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Gabe Newell  (Source: neoseeker.com)
Steam Box has to beat Apple into the living room

Gabe Newell said that Apple may be the main problem with getting the Steam Box into living rooms.

Newell, Valve's co-founder, told a class at the University of Texas' LBJ School of Public Affairs that Apple could be a threat to his company's upcoming Steam Box if it gets to the living room first.

Steam Box is Valve-developed hardware that aims to broaden the reach of Steam, which is Valve's digital distribution and multiplayer/communications platform. Right now, Steam delivers a variety of games to a user's desktop computer, but Steam Box will bring these games to the living room -- such as on a TV with Big Picture mode.

Not much else has been disclosed about Steam Box, other than the fact that it's Linux-based and will be an open system (Newell even said that it'd be possible to install Windows onto the Steam Box). While no release date is in sight, Newell worries that Apple may launch a similar platform for the living room -- thus beating Valve to the punch.

"The threat right now is that Apple has gained a huge amount of market share, and has a relatively obvious pathway towards entering the living room with their platform," Newell said. "I think that there's a scenario where we see sort of a dumbed down living room platform emerging — I think Apple rolls the console guys really easily. The question is can we make enough progress in the PC space to establish ourselves there, and also figure out better ways of addressing mobile before Apple takes over the living room?"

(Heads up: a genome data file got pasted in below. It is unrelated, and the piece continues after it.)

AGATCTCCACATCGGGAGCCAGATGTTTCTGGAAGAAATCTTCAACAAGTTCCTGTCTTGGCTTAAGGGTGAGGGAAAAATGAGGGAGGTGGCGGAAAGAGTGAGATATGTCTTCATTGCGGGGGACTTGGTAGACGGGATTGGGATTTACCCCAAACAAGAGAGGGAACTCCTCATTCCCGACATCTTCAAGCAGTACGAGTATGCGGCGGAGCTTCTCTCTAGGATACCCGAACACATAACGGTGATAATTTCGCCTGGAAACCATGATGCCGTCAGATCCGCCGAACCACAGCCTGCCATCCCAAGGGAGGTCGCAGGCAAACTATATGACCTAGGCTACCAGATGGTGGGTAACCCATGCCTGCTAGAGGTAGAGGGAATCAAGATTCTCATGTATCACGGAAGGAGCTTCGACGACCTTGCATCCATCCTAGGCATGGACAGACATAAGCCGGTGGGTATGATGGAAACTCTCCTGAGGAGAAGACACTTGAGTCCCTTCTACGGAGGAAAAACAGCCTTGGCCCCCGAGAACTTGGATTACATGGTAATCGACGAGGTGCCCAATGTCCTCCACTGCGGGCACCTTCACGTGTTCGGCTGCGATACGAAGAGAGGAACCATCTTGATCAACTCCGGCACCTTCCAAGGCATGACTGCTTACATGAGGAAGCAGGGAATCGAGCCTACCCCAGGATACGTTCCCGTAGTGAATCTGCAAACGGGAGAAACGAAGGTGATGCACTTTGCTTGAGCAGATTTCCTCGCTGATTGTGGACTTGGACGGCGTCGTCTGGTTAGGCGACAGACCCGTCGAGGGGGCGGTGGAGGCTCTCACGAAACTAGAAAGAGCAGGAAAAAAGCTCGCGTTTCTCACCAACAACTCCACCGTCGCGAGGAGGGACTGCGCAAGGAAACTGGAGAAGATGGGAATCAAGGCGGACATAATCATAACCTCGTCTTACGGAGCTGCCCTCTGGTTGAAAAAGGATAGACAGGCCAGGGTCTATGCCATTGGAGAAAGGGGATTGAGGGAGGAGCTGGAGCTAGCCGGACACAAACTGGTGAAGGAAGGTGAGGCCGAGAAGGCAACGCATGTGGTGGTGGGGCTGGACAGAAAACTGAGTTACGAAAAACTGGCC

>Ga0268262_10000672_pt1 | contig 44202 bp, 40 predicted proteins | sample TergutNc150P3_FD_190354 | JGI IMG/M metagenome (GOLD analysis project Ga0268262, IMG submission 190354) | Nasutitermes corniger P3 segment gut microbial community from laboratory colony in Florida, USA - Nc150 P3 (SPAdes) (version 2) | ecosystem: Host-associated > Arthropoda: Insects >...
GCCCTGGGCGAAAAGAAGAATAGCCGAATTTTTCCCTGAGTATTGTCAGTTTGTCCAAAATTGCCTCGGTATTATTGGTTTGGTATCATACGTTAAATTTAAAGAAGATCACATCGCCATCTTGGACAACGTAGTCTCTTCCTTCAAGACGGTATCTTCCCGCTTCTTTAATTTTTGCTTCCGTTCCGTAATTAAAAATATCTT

While Valve is looking to offer the best hardware for the best possible price point, Newell worries that Apple may make a move first and offer a closed platform that will lack the user-generated content that Valve (through Steam Box) would offer.

"The biggest challenge, I don't think is from the consoles," Newell said. "I think the biggest challenge is that Apple moves on the living room before the PC industry sort of gets its act together."

Source: Polygon



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RE: Very strange outlook
By ballist1x on 2/1/2013 5:27:40 AM , Rating: 2
quote:
My guess is that Steam users and Apple users have a very small crossover on any level.


Dont steam want to expand into people who dont already use it? surely thats the whole point of the device...?


RE: Very strange outlook
By TakinYourPoints on 2/1/2013 6:40:41 AM , Rating: 1
Yup. Expanding past the hardcore is what any company with ambitions for more marketshare wants to do. There are TONS of casual games on Steam.

Someone actually made a great comment about this on Reddit.

quote:
Let's say there's a scale of 1-10 going from the most casual to the most hardcore gamer, Apple could probably cover 1-3's gaming "needs" and provide just enough to discourage 4-6 from purchasing a console. 7 and 8 will have at least a console and 9-10 probably all consoles and an expensive gaming machine.

1-3 were never going to buy a console. 7-10 will always have a console. Where Apple can leave a mark is 4-6 which falling right in the middle is probably the largest group as well.

Case in point, I'm maybe about 4 on the scale. iPad got me to play FPS for the first time in a 7-8 years. In terms of gaming experience including graphics it's actually superior to all the FPS I used to play on PC and it's just enough fun to satisfy my gaming needs (alongside all sorts of tower defense and platformer iOS games).